How Google might Add Related Links to Documents
I want to preface this blog post by saying that it describes a related links patent application and not necessarily Google’s actual plans. Therefore, what it describes may happen, or it may not.
Providing links to related documents
On many news sites, publishers will provide related links to other articles on subjects that may be of interest to the person looking at the document.
These related documents are usually based upon the content of the document being viewed and often appear outside the content of the document – often in a footer or sidebar.
A related links patent application naming three Google senior research scientists as inventors describe a process that can automatically create a list of links to related documents and insert those into the original document.
These links may be based in part on personal information gathered about the viewer.
US Patent Application 20060005113
Inventors: Shumeet Baluja, Vibhu Mittal, and Mehran Sahami
Published January 5, 2006
Filed: June 30, 2004
Additional documents are automatically located that are relevant to an original document, such as a document being read by a user, and potentially relevant to the user’s personal information.
The additional documents may be located based on descriptive information that includes the personal information of the user and content information of the document being read.
The additional documents, or links to the additional documents, may be incorporated into the document being read.
In some implementations, the additional documents may be presented in line with the document being read, such as through an in-line link or text snippet.
The user can thus be efficiently presented with additional information that is relevant to the original document being read.
In addition to other documents, advertisements might also be served to the viewer, based upon personal history information.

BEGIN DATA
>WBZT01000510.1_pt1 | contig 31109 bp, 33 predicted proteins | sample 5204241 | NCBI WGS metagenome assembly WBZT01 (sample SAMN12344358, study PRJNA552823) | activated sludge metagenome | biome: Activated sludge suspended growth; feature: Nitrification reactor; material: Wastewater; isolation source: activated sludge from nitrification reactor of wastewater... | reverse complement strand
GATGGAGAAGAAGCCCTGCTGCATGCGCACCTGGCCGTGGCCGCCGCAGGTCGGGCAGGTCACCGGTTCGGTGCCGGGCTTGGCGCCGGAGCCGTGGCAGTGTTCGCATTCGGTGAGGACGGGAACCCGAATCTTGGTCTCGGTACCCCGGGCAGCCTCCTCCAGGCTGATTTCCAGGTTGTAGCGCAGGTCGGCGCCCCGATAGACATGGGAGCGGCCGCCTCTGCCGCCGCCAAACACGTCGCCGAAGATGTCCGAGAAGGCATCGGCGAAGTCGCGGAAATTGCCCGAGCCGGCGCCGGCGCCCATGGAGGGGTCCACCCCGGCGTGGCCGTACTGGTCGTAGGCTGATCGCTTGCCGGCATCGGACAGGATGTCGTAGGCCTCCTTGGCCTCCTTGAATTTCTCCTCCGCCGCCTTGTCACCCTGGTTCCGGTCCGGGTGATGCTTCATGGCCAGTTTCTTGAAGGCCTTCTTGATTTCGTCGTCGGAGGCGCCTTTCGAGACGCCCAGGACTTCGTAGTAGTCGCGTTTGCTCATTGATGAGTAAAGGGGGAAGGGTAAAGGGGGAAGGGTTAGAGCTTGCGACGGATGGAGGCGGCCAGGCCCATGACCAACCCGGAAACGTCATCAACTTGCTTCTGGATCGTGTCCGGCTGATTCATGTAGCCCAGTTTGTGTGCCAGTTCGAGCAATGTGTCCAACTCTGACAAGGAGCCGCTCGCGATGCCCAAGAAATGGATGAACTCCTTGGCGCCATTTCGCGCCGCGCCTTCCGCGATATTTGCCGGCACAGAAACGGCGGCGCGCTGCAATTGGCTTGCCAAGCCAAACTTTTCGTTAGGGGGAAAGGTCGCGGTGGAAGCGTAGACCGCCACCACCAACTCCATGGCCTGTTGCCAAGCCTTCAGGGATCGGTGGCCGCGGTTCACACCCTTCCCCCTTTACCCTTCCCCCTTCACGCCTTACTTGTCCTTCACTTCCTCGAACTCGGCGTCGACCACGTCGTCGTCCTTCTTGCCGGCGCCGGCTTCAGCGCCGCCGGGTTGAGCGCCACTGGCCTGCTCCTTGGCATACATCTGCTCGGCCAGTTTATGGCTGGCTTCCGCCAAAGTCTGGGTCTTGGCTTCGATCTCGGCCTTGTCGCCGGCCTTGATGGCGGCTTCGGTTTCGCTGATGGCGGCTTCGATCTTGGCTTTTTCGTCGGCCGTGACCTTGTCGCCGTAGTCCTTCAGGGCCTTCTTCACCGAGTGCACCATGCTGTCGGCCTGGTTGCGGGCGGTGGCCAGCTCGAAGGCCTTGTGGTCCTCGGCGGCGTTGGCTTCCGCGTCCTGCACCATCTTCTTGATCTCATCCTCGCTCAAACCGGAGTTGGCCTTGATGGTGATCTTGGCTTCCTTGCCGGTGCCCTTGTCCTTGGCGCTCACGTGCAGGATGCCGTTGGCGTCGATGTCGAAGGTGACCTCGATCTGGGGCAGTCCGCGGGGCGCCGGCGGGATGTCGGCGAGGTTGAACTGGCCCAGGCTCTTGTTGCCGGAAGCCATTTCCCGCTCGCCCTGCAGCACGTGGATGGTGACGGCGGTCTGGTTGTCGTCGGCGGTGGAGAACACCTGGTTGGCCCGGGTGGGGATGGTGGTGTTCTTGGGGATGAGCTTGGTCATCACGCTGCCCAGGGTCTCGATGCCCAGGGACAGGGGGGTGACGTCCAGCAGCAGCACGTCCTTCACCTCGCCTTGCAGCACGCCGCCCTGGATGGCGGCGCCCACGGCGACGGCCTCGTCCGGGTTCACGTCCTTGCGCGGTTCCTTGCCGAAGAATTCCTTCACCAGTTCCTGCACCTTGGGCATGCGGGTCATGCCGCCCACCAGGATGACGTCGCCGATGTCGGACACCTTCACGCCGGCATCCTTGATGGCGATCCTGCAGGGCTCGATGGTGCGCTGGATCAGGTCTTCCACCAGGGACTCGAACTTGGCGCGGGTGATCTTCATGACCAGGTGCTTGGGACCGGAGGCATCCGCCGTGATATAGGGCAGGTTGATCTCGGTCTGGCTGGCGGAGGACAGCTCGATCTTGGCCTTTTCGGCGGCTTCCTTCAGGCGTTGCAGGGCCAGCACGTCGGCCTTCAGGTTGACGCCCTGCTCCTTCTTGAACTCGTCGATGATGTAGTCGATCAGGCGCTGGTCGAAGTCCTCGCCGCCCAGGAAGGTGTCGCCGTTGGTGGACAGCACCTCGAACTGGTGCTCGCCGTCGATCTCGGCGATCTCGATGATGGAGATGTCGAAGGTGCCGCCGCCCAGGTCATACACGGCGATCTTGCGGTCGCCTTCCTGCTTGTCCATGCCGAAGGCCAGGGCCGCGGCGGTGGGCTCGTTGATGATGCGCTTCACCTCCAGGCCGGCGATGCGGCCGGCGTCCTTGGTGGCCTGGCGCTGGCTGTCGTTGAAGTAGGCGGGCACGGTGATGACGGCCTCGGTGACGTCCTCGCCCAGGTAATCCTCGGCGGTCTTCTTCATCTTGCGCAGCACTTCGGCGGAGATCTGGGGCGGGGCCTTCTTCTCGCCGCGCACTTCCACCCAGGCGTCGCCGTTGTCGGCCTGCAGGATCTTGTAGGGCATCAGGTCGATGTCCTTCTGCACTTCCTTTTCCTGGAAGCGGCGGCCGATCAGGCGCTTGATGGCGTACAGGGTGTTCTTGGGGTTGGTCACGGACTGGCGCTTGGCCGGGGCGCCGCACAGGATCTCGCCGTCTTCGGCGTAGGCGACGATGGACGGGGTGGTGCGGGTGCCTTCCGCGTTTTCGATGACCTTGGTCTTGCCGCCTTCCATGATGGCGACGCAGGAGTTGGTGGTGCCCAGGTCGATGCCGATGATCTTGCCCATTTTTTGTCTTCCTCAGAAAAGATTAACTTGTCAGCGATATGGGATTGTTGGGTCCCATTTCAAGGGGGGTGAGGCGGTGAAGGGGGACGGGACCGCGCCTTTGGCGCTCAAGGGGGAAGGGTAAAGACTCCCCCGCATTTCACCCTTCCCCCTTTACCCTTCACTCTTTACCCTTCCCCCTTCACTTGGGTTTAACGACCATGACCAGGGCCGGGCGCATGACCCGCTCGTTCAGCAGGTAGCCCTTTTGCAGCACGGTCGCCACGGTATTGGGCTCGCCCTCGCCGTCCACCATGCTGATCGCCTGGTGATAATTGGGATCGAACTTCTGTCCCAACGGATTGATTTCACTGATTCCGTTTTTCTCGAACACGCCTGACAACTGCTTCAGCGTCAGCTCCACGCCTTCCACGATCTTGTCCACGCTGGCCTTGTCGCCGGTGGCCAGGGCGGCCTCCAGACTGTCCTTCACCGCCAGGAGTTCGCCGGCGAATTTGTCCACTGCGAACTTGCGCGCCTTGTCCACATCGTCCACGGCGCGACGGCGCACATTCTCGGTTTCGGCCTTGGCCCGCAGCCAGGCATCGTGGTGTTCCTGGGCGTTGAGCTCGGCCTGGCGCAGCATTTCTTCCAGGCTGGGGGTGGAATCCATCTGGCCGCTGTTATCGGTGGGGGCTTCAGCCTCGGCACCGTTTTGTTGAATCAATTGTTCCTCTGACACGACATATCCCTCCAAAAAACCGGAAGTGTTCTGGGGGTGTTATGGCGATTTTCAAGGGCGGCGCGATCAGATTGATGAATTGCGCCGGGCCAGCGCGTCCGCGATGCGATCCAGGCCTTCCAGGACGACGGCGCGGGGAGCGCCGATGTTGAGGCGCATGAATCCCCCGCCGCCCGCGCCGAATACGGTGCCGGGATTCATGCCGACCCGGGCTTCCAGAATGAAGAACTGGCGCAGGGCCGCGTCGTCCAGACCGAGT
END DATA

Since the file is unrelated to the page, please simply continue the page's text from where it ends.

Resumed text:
Creating Document Descriptions
The patent application includes information about how a description of the linked documents might be created. Here are some candidates for the inclusion of information in those descriptions, which then can be used to match documents with related works:
(1) all terms appearing more than some pre-determined number of times
Both term frequency and weight might play a part when considering the terms that might be important enough to include in the description, with words that tend to occur rarely in a language being chosen before a common term that might show up more often in a document.
(2) named entities that can be automatically extracted;
Some of the examples given are location names, celebrity names, names of well-known commercial or consumer products, and company names.
(3) dates in the document;
The date of a document could also be used to help locate other documents that might have been published around the same time.
(4) author and publication names; and/or
Other works by the author or appearing in the same or similar documents might be things considered when server recommended links.
(5) keyword or category extraction.
Keyword analysis, involving term frequency or named entity extraction, to create categories that could tell the search engine what the document is about generally—more on category matching below, is an example of how it might be used with personal information.
Using personal history